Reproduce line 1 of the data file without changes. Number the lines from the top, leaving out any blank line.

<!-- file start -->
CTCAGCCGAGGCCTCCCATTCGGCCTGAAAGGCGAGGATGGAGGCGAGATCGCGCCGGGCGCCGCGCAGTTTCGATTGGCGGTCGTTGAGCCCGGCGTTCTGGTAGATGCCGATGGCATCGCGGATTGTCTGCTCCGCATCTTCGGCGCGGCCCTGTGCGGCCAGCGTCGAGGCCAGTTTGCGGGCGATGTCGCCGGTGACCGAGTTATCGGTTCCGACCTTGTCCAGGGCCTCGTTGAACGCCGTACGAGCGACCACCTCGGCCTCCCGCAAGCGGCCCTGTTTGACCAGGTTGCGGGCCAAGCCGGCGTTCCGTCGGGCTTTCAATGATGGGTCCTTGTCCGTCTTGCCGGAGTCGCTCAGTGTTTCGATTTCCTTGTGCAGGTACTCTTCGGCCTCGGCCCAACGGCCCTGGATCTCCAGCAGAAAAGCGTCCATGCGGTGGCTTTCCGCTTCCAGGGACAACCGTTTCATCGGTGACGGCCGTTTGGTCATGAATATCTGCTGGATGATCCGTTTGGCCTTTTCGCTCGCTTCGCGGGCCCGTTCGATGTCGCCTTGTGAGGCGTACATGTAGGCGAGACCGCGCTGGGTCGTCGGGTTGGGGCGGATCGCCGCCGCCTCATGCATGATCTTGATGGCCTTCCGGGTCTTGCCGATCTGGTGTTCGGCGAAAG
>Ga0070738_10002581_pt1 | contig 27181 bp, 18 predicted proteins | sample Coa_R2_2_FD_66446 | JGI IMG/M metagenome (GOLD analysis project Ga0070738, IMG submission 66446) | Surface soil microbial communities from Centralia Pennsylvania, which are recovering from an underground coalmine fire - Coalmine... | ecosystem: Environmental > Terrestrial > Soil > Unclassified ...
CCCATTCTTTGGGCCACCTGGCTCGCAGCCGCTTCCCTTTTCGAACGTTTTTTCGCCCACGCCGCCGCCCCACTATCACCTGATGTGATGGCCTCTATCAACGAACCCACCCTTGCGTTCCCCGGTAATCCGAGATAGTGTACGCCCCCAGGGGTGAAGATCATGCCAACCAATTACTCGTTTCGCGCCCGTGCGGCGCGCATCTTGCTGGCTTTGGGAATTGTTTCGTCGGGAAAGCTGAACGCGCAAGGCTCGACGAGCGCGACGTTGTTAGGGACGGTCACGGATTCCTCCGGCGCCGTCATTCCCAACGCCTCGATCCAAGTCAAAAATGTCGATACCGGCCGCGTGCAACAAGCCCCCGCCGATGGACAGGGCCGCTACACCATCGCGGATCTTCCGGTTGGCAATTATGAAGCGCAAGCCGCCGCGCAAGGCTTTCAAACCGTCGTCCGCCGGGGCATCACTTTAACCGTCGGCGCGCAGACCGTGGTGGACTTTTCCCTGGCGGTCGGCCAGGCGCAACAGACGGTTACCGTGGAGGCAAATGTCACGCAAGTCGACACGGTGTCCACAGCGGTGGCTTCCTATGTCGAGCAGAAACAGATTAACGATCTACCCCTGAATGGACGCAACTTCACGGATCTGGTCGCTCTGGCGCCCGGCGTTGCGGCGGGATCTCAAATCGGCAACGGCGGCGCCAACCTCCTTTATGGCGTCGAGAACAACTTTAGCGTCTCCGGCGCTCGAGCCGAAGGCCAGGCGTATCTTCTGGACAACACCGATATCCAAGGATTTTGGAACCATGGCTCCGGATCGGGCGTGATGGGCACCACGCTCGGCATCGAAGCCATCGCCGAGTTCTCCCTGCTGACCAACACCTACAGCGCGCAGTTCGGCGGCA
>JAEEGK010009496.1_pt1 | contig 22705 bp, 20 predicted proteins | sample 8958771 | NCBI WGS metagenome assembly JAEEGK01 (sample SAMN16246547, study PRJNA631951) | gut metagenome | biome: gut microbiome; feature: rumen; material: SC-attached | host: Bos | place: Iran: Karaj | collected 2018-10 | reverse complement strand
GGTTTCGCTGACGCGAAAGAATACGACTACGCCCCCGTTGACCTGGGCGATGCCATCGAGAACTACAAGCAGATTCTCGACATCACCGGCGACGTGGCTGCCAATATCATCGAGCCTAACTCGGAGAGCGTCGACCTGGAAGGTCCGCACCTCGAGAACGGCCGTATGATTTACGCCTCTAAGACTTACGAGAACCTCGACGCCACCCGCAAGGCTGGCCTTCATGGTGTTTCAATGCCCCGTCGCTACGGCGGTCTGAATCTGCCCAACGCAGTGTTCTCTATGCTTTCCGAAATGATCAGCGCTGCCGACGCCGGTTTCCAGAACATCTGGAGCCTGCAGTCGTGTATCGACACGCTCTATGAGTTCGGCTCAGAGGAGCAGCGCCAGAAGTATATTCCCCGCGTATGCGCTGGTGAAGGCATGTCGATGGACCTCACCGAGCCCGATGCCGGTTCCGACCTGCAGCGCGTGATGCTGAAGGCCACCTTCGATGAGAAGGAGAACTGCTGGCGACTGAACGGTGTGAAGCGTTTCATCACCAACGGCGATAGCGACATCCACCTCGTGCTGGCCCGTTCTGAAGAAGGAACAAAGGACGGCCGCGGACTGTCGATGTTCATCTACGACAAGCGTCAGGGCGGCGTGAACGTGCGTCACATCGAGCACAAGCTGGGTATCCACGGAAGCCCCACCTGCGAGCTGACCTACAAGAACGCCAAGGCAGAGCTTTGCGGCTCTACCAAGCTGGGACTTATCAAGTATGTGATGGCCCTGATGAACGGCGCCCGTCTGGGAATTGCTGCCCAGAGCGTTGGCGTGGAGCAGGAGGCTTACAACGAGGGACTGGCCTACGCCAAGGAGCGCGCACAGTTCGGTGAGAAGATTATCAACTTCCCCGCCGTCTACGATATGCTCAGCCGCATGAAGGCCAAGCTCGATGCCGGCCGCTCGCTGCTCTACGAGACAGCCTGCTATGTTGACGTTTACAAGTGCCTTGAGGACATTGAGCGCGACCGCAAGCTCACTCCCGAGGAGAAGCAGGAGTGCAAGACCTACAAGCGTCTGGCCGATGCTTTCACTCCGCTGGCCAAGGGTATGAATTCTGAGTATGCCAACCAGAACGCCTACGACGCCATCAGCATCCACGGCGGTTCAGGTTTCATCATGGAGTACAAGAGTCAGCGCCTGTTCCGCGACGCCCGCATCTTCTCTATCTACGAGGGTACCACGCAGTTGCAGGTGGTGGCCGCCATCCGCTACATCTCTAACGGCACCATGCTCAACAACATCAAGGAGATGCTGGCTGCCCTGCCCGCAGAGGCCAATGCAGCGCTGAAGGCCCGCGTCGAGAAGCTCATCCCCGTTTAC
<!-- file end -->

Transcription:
CTCAGCCGAGGCCTCCCATTCGGCCTGAAAGGCGAGGATGGAGGCGAGATCGCGCCGGGCGCCGCGCAGTTTCGATTGGCGGTCGTTGAGCCCGGCGTTCTGGTAGATGCCGATGGCATCGCGGATTGTCTGCTCCGCATCTTCGGCGCGGCCCTGTGCGGCCAGCGTCGAGGCCAGTTTGCGGGCGATGTCGCCGGTGACCGAGTTATCGGTTCCGACCTTGTCCAGGGCCTCGTTGAACGCCGTACGAGCGACCACCTCGGCCTCCCGCAAGCGGCCCTGTTTGACCAGGTTGCGGGCCAAGCCGGCGTTCCGTCGGGCTTTCAATGATGGGTCCTTGTCCGTCTTGCCGGAGTCGCTCAGTGTTTCGATTTCCTTGTGCAGGTACTCTTCGGCCTCGGCCCAACGGCCCTGGATCTCCAGCAGAAAAGCGTCCATGCGGTGGCTTTCCGCTTCCAGGGACAACCGTTTCATCGGTGACGGCCGTTTGGTCATGAATATCTGCTGGATGATCCGTTTGGCCTTTTCGCTCGCTTCGCGGGCCCGTTCGATGTCGCCTTGTGAGGCGTACATGTAGGCGAGACCGCGCTGGGTCGTCGGGTTGGGGCGGATCGCCGCCGCCTCATGCATGATCTTGATGGCCTTCCGGGTCTTGCCGATCTGGTGTTCGGCGAAAG